In most cases, dead things decompose or get eaten. They just disappear and nothing is left. The 2004 tsunami in Southeast Asia was a shocking reminder of the speed with which water and other forces can eliminate all trace of bodies, even when we know where to look. According to the United Nation’s Office of the Special Envoy for Tsunami Recovery, nearly 43,000 tsunami victims were never found.3

Even if rare, it would still be possible to fossilize a human body. In fact, we do find fossils of humans, such as Neanderthals, in the post-Flood sediments. So why don’t we find humans in pre-Flood sediments?

One suggestion has been that the human population was relatively small. Let’s see how that possibility bears out.

Were Pre-Flood Humans Few in Number?

Estimates for the pre-Flood population are based on very little information, since Genesis 1 doesn’t give extensive family size or population growth information. We know that Noah was in the tenth generation of his line, and he lived about 1,650 years after creation. Genesis also indicates that in Noah’s lineage children were being born to fathers between the ages of 65 and more than 500 (when Noah bore his three sons).

How many generations were there in other lineages? We don’t know. We know that those in the line from Adam to Noah were living upwards of 900 years each, but we can’t be certain everyone lived that long. How many total children were born? Again, we don’t know. What were the death rates? We simply don’t know.

Despite this lack of information, estimates have ranged from a few hundred thousand to 17 billion people.4 These estimates are based on various population growth rates and numbers of generations. Recall that Noah was in the tenth generation from Adam, however, so these estimates may be too high.

It seems doubtful that there were many hundreds of millions of people before the Flood. If the world was indeed bad enough for God to judge with a Flood, then people were probably blatantly disobedient to God’s command to be fruitful and fill the earth. Moreover, the Bible says that violence filled the earth, so death rates may have been extraordinarily high.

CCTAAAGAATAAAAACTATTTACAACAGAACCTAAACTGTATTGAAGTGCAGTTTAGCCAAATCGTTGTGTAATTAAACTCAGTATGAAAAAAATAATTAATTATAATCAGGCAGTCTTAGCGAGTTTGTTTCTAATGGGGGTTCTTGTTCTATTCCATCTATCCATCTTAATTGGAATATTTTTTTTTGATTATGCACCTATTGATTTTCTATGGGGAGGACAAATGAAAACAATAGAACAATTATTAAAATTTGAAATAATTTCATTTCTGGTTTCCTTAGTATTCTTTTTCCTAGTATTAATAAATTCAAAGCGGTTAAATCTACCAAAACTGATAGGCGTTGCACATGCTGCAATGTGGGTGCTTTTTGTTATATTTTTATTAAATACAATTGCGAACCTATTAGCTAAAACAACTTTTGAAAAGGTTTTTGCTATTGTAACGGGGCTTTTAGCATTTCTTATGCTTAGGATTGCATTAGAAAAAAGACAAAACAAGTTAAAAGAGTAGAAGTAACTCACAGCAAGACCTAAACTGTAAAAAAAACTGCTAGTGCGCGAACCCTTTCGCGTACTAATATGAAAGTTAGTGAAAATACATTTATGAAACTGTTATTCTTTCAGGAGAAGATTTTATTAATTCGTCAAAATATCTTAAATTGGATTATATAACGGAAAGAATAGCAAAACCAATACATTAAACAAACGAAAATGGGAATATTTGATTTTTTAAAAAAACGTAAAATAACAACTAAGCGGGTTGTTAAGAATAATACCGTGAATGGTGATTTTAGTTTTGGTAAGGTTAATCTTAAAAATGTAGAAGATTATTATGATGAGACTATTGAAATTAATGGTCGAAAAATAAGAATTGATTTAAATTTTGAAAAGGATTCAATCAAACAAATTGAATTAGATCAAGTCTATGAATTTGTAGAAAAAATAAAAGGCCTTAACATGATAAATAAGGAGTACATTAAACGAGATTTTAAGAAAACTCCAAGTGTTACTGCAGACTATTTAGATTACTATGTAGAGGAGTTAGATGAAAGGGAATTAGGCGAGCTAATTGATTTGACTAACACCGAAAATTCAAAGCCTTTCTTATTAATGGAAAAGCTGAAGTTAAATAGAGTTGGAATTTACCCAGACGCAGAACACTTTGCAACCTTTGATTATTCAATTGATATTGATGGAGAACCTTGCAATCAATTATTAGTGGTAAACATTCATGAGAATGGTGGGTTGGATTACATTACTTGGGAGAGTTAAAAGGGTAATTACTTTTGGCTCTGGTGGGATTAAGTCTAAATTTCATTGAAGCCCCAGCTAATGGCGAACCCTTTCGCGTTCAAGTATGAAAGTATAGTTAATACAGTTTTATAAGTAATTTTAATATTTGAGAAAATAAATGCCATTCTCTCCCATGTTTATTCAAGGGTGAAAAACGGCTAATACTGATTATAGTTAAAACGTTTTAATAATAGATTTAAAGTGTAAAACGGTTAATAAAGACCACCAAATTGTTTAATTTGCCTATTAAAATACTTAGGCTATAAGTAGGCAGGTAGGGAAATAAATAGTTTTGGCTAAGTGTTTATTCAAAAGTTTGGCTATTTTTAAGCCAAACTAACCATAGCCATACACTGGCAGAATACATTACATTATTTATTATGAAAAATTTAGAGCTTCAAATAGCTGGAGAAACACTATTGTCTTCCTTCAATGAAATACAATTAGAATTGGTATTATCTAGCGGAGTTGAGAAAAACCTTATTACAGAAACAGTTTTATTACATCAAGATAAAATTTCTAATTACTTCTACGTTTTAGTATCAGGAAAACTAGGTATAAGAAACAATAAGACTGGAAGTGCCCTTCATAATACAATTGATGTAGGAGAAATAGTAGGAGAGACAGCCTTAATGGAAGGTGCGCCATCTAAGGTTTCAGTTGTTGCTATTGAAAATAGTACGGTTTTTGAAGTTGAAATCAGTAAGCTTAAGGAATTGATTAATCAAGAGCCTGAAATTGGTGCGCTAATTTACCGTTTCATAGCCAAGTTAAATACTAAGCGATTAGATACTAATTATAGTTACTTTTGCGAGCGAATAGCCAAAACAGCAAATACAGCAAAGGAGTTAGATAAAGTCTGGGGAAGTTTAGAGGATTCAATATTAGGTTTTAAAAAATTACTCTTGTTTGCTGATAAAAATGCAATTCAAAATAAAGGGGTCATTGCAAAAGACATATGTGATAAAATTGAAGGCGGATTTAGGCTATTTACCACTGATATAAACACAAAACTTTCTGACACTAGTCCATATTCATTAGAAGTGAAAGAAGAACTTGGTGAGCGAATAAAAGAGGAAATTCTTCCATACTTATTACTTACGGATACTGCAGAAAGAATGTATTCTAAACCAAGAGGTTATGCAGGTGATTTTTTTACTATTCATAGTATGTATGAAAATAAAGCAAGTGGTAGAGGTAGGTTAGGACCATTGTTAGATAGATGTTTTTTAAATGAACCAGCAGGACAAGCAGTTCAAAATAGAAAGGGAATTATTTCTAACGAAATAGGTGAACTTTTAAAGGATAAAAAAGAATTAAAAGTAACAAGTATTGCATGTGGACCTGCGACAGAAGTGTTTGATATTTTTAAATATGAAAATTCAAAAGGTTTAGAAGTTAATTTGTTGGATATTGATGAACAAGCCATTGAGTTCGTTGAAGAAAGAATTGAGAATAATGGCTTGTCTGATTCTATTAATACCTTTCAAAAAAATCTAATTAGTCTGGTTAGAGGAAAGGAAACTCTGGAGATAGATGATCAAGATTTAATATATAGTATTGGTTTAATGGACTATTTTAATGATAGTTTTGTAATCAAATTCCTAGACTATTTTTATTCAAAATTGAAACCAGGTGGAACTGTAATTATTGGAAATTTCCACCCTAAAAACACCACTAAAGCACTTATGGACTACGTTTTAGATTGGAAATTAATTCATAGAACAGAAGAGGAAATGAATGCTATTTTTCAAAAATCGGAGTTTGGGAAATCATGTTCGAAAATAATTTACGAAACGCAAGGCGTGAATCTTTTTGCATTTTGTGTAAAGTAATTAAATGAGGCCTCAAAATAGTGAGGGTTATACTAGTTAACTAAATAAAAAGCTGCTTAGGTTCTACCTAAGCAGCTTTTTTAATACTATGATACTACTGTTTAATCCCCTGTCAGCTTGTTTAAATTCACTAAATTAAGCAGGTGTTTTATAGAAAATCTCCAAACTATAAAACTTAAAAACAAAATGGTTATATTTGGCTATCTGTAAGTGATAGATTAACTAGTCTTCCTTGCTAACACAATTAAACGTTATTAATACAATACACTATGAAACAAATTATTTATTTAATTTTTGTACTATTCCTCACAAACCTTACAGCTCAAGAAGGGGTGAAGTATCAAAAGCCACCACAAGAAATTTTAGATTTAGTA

In light of this, the population of humans in the pre-Flood world could have been as low as hundreds of thousands. Even if we make a generous assumption of 200 million people at the time of the Flood, there would be just over one human fossil per cubic mile of sediment laid down by the Flood!

Were Humans Concentrated in High Density Pockets that Have Not Been Discovered?

Today, humans tend to clump together in groups in towns, villages, and cities. In the same way, people were probably not evenly distributed before the Flood. The first city is recorded in Genesis 4:17, long before the Flood. We know that most of the population today lives within 100 miles (160 km) of the coastline. One report states, “Already nearly two-thirds of humanity—some 3.6 billion people—crowd along a coastline, or live within 150 kilometers of one.”5

Not only is fossilization a rare event, but fossils are also difficult to find.

This is strong evidence that the pre-Flood civilizations probably were not evenly distributed on the landmass. If man wasn’t evenly distributed, then the pockets of human habitation possibly were buried in places that have not yet been discovered.

Not only is fossilization a rare event, but fossils are also difficult to find. Just consider how much sediment was laid down by the Flood, compared to the area that has actually been exposed for us to explore.

John Woodmorappe’s studies indicate that there are about 168 million cubic miles (700 km3) of Flood sediment.6 John Morris estimates that there is about 350 million cubic miles of Flood sediment.7 The latter may be high because the total volume of water on the earth is estimated at about 332.5 million cubic miles, according to the U.S. Geological Survey.8 But even so, there is a lot of sediment left to sift through. Having such a massive amount of sediment to study is a major reason why we have not found human fossils yet.

So, a small human population and massive amounts of sediment are two prominent factors why we haven’t found human fossils in pre-Flood sediments. It also may simply be that we haven’t found the sediment where humans were living and were buried.

Think about It—Would You Want to Live with Dinosaurs?

Often, people believe that if human bones aren’t found with dinosaur bones, then they didn’t live at the same time. Actually, all we know for sure is that they weren’t buried together. It is very easy for creatures to live at the same time on earth, but never even cross paths. Have you ever seen a tiger or a panda in the wild? Just because animals are not found together does not mean they do not live in the same world at the same time.